I actually don’t feel like I ever had a worst job, but one that I left painfully was waiting tables. I waited tables through college and to help support my traveling adventures in my early 20’s. By the time I decided not to wait tables anymore I was absolutely sick of it.

It helped me develop an upbeat personality and happy disposition to customers despite mass chaos behind the scenes.

If you were to start again, what would you do differently?

I would have started a lot of things earlier when I had less responsibility.

I rented rooms out of studios as an independent practitioner and I could have used that time to do more promotion of myself and my product line (I did very little of either of those things). So that by the time I opened up my shop I would have had a larger following.

As an entrepreneur, what is the one thing you do over and over and recommend everyone else do?

Meditate daily. It helps me keep a positive outlook. In positivity I am able to see opportunities and possibilities. In negativity I contract, get depressed and doubt. The negative state of mind is not one of expansion.

What is one strategy that has helped you grow your business? Please explain how.

Developing personal relationships with the clients that come here. Interacting with people in some way. At the beginning, I felt really overwhelmed and fascinated by the ‘background infrastructure’ of my business (website, marketing materials, booking software) and this consumed most of my time. However, by personally interacting with our clients and spending more time in the front end I’ve been able to retain a higher proportion of clients and increase repeat bookings.

What is one failure you had as an entrepreneur, and how did you overcome it?

Lack of planning has negatively impacted my business, and not having a clear picture of cash flow (ties into lack of planning). This is a personal weakness of mine (that does have positive attributes too), but definitely a work in progress.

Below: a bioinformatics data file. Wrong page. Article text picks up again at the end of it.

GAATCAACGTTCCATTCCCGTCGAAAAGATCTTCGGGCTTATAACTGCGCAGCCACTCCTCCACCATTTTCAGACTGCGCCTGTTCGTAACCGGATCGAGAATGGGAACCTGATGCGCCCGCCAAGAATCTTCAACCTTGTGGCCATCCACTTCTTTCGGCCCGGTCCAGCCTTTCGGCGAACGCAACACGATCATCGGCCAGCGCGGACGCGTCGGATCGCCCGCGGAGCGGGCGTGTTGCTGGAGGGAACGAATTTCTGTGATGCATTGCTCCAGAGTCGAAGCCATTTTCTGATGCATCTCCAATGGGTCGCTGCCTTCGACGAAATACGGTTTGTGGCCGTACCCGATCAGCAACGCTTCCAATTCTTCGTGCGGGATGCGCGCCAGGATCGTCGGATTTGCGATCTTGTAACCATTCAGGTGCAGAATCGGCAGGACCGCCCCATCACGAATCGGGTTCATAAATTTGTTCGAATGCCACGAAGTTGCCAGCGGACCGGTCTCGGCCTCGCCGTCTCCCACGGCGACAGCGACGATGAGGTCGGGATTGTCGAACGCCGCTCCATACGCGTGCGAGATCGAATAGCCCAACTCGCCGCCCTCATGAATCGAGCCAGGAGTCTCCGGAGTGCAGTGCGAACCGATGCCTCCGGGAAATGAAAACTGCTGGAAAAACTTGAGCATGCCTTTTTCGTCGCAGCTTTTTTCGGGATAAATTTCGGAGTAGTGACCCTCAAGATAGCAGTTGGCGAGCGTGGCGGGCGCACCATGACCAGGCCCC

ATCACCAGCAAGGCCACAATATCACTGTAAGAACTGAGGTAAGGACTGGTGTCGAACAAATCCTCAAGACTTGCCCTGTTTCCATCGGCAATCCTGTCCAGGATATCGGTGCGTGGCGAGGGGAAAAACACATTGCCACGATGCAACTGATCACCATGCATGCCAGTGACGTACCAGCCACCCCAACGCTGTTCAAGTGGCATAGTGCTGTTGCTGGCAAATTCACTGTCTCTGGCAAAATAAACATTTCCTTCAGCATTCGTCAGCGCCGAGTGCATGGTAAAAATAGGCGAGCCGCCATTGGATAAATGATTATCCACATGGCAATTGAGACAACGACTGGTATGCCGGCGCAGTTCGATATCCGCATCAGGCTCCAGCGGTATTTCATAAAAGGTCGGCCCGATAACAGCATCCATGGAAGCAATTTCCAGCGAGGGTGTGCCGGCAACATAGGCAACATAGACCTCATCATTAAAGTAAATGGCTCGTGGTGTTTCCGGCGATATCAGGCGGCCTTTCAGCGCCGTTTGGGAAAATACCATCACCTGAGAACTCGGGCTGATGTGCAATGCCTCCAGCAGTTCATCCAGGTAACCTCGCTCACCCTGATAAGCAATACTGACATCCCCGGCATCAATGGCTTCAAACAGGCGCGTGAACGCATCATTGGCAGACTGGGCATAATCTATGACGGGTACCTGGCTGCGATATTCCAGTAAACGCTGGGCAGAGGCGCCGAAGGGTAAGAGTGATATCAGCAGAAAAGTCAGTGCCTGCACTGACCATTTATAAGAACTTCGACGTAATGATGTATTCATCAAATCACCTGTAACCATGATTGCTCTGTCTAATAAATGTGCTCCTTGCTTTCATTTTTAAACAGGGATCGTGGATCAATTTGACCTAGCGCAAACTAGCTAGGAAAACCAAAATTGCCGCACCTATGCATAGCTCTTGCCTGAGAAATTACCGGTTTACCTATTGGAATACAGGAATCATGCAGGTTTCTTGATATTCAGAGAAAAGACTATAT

I have gotten others involved who have more experience with accounting and cash flow who can help keep me accountable.

What is one business idea that you’re willing to give away to our readers?

I think there needs to be more plugins available for booking app for salons and spas with Ecommerce capability to run in tandem together. There are very few software applications that have this possibility (mind/body is one). I use Bookeo for our appointments, and Shopify is integrated into our site but this causes our clients to use two separate payment processes if they want to buy a product and book a service.

Tell us something about you that very few people know?

There was a long period in time in my life that I debated about joining a Buddhist monastery. I felt disinterested and somewhat disillusioned by ‘society’ and seriously contemplated a dedicated pursuit of enlightenment away from it all.

What software and web services do you use? What do you love about them?

I use WordPress for my website. I love it because it has allowed me to create my website and all the tools to learn how to maintain it and develop it.

I use Bookeo for our appointment software. It’s actually extremely affordable and flexible.

I use Shopify for our products online. It’s great and comes with some really attractive low maintenance websites.

What is the one book that you recommend our community should read and why?

Think and Grow Rich” By Napoleon Hill was a huge life changer for me. I still study it fairly regularly. The new edition draws from success stories from our time like Steven Spielberg.

It helps you focus your attention on what you want, and teaches you how to block negativity while strengthening your vision through your own passion.

What people have influenced your thinking and might be of interest to others?

Napoleon Hill, author of Think and Grow Rich
Wayne Dyer, author and teacher of how to use the power of intention to attract your desires